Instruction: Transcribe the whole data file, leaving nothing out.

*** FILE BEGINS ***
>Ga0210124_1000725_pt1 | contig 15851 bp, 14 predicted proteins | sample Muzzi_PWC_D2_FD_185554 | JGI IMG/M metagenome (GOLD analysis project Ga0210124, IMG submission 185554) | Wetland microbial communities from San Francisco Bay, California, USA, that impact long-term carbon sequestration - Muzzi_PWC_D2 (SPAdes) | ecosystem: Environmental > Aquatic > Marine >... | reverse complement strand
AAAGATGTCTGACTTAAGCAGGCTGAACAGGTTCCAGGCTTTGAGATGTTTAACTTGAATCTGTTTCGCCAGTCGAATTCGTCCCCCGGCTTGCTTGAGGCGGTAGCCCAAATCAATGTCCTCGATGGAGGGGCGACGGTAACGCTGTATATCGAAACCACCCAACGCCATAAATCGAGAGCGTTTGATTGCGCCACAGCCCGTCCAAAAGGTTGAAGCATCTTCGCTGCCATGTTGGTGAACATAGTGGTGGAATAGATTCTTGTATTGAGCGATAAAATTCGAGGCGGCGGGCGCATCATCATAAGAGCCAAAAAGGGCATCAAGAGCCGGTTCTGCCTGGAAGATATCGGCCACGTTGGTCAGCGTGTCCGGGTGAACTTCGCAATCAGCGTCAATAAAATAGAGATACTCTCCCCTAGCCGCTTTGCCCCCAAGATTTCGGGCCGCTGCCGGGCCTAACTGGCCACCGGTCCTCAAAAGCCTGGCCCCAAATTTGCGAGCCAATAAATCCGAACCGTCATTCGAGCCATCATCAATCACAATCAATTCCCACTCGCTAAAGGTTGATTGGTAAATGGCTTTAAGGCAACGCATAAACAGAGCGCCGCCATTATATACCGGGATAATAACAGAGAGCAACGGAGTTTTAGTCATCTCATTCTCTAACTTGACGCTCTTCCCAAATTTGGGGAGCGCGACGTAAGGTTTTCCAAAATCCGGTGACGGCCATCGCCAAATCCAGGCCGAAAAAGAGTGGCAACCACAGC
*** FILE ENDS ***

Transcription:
>Ga0210124_1000725_pt1 | contig 15851 bp, 14 predicted proteins | sample Muzzi_PWC_D2_FD_185554 | JGI IMG/M metagenome (GOLD analysis project Ga0210124, IMG submission 185554) | Wetland microbial communities from San Francisco Bay, California, USA, that impact long-term carbon sequestration - Muzzi_PWC_D2 (SPAdes) | ecosystem: Environmental > Aquatic > Marine >... | reverse complement strand
AAAGATGTCTGACTTAAGCAGGCTGAACAGGTTCCAGGCTTTGAGATGTTTAACTTGAATCTGTTTCGCCAGTCGAATTCGTCCCCCGGCTTGCTTGAGGCGGTAGCCCAAATCAATGTCCTCGATGGAGGGGCGACGGTAACGCTGTATATCGAAACCACCCAACGCCATAAATCGAGAGCGTTTGATTGCGCCACAGCCCGTCCAAAAGGTTGAAGCATCTTCGCTGCCATGTTGGTGAACATAGTGGTGGAATAGATTCTTGTATTGAGCGATAAAATTCGAGGCGGCGGGCGCATCATCATAAGAGCCAAAAAGGGCATCAAGAGCCGGTTCTGCCTGGAAGATATCGGCCACGTTGGTCAGCGTGTCCGGGTGAACTTCGCAATCAGCGTCAATAAAATAGAGATACTCTCCCCTAGCCGCTTTGCCCCCAAGATTTCGGGCCGCTGCCGGGCCTAACTGGCCACCGGTCCTCAAAAGCCTGGCCCCAAATTTGCGAGCCAATAAATCCGAACCGTCATTCGAGCCATCATCAATCACAATCAATTCCCACTCGCTAAAGGTTGATTGGTAAATGGCTTTAAGGCAACGCATAAACAGAGCGCCGCCATTATATACCGGGATAATAACAGAGAGCAACGGAGTTTTAGTCATCTCATTCTCTAACTTGACGCTCTTCCCAAATTTGGGGAGCGCGACGTAAGGTTTTCCAAAATCCGGTGACGGCCATCGCCAAATCCAGGCCGAAAAAGAGTGGCAACCACAGC